ServletContextAttributeListener Example Use Case

This example explains how to use a ServletContextAttributeListener in a web application. This interface is used for receiving notification events about ServletContext attribute changes. In order to receive these notifications the ServletContextAttributeListener needs to be known by the ServletContext. This can be by using the @WebListener annotation, adding the listener to the servlet descriptor or programmatically adding a listener with .addListener() to the servlet context. In this example we use the @WebListener annotation.

ServletContextAttributeListener receives notifications for servlet context attribute changes

In order to listen to a attribute change in the servlet context we need to implement the javax.servlet.ServletContextAttributeListener interface. This interface lets us listen to the following events, the names speak for themselves.

  • attributeAdded()
  • attributeRemoved()
  • attributeReplaced()

To register a listener we can add the @WebListener, define the listener in the servlet descriptor (web.xml) or programatigally add it to the servlet context. In this example we choose to add the listener through the @WebListener annotation.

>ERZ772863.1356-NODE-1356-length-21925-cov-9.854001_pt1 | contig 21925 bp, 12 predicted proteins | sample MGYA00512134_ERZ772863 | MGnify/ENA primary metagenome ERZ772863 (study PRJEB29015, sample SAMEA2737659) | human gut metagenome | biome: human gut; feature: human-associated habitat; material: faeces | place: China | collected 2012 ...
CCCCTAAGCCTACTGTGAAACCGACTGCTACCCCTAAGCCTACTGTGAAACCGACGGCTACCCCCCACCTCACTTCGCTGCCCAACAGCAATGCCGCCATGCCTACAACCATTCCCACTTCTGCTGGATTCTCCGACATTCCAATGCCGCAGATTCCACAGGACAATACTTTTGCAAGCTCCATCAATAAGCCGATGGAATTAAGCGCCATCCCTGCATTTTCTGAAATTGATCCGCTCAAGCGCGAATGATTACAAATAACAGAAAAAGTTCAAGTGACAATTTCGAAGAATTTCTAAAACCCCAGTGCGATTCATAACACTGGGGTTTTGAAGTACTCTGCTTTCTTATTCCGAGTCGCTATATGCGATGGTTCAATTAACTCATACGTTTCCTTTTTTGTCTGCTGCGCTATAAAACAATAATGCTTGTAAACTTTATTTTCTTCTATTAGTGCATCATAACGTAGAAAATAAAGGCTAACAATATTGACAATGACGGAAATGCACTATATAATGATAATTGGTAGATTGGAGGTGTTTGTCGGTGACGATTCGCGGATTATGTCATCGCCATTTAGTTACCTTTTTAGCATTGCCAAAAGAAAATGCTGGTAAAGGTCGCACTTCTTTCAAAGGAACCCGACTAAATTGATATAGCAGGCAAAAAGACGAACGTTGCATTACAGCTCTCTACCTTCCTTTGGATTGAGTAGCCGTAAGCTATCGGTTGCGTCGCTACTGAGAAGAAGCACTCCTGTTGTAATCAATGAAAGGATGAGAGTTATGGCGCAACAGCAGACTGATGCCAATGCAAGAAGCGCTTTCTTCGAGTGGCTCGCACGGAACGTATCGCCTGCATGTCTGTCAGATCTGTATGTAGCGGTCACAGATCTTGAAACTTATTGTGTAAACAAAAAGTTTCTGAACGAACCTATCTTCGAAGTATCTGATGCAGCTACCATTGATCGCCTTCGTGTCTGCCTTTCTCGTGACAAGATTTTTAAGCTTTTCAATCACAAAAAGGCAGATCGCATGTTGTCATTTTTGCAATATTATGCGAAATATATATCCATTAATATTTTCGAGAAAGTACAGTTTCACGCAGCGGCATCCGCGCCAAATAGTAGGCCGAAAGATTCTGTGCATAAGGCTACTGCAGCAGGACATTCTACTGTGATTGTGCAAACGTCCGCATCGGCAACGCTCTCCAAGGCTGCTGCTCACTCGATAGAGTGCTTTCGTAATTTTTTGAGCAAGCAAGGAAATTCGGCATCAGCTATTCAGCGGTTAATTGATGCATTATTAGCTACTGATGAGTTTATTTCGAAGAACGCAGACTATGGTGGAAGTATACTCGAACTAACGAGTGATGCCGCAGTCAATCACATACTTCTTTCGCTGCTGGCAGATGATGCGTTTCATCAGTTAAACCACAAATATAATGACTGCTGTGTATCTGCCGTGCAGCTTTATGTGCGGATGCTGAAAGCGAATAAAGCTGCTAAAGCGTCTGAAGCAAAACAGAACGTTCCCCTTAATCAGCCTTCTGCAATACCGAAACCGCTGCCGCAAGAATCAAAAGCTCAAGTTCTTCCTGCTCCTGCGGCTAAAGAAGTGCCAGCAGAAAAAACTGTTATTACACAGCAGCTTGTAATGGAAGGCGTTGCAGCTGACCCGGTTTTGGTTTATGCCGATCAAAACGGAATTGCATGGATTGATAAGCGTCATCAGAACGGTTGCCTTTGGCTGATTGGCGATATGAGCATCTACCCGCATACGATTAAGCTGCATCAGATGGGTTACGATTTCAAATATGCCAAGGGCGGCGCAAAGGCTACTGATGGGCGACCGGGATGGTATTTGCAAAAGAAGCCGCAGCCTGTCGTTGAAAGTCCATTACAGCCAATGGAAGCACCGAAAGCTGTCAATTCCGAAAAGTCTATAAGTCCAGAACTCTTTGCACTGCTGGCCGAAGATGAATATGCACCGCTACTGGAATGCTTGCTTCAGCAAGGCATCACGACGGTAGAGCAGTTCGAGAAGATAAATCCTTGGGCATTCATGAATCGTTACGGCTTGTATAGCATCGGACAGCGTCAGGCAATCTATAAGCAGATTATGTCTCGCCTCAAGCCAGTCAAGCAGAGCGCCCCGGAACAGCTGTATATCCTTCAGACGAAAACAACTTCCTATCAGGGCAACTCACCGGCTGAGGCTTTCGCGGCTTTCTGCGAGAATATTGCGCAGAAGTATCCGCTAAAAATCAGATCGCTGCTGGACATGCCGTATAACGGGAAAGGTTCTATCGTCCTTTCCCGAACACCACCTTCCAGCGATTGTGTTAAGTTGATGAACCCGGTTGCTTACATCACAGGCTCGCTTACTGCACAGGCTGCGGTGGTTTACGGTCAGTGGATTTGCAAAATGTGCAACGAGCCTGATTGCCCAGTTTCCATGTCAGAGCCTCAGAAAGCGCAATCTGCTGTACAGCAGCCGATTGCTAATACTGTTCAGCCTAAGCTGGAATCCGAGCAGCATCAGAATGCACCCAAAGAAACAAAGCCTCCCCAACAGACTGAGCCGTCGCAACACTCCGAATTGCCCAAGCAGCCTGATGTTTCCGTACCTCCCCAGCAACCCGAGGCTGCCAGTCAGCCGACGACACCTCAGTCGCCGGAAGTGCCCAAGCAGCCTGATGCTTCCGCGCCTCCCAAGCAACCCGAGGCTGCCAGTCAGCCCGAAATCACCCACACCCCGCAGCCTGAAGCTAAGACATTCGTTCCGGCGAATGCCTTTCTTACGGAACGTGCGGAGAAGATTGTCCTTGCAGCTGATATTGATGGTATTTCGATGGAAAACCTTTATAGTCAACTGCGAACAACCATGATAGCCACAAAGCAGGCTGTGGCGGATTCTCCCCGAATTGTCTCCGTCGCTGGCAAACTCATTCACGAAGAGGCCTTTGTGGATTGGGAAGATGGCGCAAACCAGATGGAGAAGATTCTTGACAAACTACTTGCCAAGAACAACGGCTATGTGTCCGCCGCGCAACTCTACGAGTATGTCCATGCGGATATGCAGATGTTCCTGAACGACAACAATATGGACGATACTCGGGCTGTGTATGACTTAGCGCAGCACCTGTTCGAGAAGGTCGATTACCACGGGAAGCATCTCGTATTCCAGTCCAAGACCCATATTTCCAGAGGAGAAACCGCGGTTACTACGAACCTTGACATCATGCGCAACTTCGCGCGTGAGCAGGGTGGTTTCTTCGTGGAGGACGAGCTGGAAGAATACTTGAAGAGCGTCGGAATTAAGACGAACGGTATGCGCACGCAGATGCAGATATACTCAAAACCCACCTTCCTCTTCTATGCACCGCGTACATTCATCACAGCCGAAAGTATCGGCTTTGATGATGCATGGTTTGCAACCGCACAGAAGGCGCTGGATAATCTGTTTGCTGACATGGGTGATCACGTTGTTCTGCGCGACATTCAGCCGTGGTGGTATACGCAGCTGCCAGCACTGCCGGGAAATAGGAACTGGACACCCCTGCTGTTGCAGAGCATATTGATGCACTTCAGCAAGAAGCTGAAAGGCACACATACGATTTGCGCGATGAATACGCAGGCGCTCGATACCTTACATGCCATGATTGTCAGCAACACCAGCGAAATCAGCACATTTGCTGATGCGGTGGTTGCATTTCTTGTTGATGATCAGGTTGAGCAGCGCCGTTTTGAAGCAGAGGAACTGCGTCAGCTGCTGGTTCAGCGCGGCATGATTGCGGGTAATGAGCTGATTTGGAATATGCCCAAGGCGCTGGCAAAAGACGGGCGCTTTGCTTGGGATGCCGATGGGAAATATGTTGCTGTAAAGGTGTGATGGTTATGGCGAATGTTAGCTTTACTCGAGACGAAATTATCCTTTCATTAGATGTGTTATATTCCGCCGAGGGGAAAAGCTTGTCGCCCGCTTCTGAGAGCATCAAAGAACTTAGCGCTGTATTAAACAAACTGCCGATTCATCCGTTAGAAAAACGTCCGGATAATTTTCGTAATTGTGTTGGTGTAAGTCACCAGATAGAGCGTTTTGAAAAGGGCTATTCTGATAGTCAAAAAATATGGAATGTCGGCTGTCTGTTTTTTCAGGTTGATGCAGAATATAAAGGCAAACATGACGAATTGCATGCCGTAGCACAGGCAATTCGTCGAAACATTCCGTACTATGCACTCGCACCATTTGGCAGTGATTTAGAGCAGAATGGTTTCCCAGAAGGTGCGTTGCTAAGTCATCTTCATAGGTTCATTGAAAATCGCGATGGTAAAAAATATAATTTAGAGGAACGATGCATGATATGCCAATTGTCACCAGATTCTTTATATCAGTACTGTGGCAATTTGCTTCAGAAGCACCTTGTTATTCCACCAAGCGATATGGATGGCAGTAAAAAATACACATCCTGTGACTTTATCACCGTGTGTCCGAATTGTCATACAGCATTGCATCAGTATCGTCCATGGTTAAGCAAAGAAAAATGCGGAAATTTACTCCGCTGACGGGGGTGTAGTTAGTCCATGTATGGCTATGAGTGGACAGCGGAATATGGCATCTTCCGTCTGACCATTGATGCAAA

package com.memorynotfound;

import javax.servlet.ServletContextAttributeEvent;
import javax.servlet.ServletContextAttributeListener;
import javax.servlet.annotation.WebListener;

public class ApplicationContextAttributeListener implements ServletContextAttributeListener {

    public void attributeAdded(ServletContextAttributeEvent event) {
        System.out.println("attribute: " + event.getName() + " was added with value: " + event.getValue());

    public void attributeRemoved(ServletContextAttributeEvent event) {
        System.out.println("attribute: " + event.getName() + " was removed with value: " + event.getValue());

    public void attributeReplaced(ServletContextAttributeEvent event) {
        System.out.println("attribute: " + event.getName() + " was replaced with value: " + event.getValue());

Note: If you prefer the web.xml servlet descriptor over the @WebListener annotation you can add the context listener as follows:

<web-app xmlns=""
                   " version="3.1">


How does it work

Every time an attribute is added, replaced or removed the corresponding method is invoked. This allows us to track changes to certain attributes in our servlet context.


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